9 декабря 2021  |  
10:20 PM  January 29, 2020

TSU and SecNet find out how Siberian weather has changed over 50 years

© РИА Томск. Элеонора ЧернаяTSU and SecNet find out how Siberian weather has changed over 50 years

TOMSK, Jan 29 – RIA Tomsk. The average annual temperature in Siberia and the subarctic zone has increased by four degrees over the past half century, which led to the appearance of tornadoes in these territories, the press service of Tomsk State University (TSU) said referring to a study of the SecNet international network scientists, created under the auspices of TSU.

Earlier it was reported that the SecNet was created within the framework of the Trans-Siberian Scientific Way (TSSW) Institute of TSU as a tool for studying Siberia and the Arctic. Its structure includes leading institutes of Russia, Great Britain, Norway, the USA and Canada. The SecNet partners are Iteract II, University of the Arctic, American National Ecological Observatory Network (NEON, and Canadian mountain station network.

"SecNet experts have noted that the most dramatic changes in climate and ecosystems over the past half century have occurred in the Eurasian Arctic and Siberia: the average annual temperature has risen by almost four degrees. The research results are published in the highly rated journal Ambio (Q1), published by the Swedish Academy of Sciences", - is said in the message.

According to the SecNet scientific adviser Terry Callaghan, in Siberia and in the subarctic zone anthropogenic factors of environmental change (migration, industrialization and urbanization), as well as climatic changes in the natural environment (warming of the atmosphere, permafrost melting, shrinking glacier area) lead to an increase in uncharacteristic extreme events.

"Tundra fires, which were previously a rarity, became more frequent, tornadoes began to be recorded in Siberia, and there were more extremely dry and wet periods", - the professor is quoted in the report.

© предоставлено пресс-службой ТГУ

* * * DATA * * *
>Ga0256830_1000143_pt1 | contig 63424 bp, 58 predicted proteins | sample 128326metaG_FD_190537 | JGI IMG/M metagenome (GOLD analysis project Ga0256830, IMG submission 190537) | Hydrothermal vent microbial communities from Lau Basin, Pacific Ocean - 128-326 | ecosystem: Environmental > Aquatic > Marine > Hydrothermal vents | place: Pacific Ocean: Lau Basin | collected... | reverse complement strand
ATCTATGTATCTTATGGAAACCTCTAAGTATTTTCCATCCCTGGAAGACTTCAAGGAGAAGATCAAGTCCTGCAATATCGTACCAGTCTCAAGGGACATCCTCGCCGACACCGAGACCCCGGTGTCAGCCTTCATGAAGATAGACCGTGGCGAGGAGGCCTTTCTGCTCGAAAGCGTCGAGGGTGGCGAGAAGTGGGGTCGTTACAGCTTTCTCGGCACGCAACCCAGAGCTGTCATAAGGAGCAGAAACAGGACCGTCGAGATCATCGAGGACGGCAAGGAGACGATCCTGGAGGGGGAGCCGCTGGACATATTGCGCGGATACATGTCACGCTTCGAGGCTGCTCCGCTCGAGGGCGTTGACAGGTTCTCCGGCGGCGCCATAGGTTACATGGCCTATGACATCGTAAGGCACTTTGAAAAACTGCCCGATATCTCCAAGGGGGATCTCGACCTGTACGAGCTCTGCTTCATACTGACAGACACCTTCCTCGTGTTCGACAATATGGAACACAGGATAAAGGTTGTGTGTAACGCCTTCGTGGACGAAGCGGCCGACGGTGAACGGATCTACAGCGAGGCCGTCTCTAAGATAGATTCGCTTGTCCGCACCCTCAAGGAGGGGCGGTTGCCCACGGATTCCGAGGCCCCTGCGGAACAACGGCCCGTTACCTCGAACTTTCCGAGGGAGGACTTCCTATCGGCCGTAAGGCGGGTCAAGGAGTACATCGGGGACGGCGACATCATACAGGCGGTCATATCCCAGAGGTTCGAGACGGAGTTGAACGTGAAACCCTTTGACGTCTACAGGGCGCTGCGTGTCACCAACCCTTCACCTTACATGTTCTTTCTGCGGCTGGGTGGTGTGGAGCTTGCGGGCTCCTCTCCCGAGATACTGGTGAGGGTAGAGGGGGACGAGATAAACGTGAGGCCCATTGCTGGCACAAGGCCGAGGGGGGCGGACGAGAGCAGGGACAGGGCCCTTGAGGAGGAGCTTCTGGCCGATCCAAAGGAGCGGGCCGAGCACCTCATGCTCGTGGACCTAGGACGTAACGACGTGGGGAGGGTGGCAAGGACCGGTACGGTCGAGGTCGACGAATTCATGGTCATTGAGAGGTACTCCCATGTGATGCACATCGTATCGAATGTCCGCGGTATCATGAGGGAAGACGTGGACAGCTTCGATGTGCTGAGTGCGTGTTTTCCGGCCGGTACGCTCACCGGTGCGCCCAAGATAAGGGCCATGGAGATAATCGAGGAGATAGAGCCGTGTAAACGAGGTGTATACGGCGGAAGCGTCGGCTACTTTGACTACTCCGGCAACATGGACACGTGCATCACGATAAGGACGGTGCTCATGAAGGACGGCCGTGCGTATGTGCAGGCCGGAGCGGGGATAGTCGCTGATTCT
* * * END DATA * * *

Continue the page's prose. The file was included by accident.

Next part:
Terry Callaghan

According to the authors of the article, the circumpolar North has become the "hottest" spot. So, the recording of the average annual temperature from the "Dikson Island" station shows that it was here where from 1968 to 2017 the average annual temperature increased by almost four degrees.

Global threat

According to the SecNet experts, the increase in temperature and frequency of extreme events require scientists from around the world to conduct joint research. The results of this work will be important for developing a mechanism for the adaptation of mankind to global warming and survival under new conditions.

“Otherwise, people are expected to experience to experience socio-economic upheavals, hunger could be one of the first one. In the absence of an adaptation strategy, negative consequences will affect residents of prosperous territories that are not affected by fires, floods and other manifestations of the natural disaster, as large flows of migrants will go to these places", - is said in the message.

It is noted that the authors of the article were 16 scientists from leading research centers of Russia, Norway, the UK, Finland and other countries included in the SecNet network. In their joint work they presented the results collected during research at several dozen stations located in Siberia and the Arctic, including at the most remote bases, such as the "Willem Barents" station.

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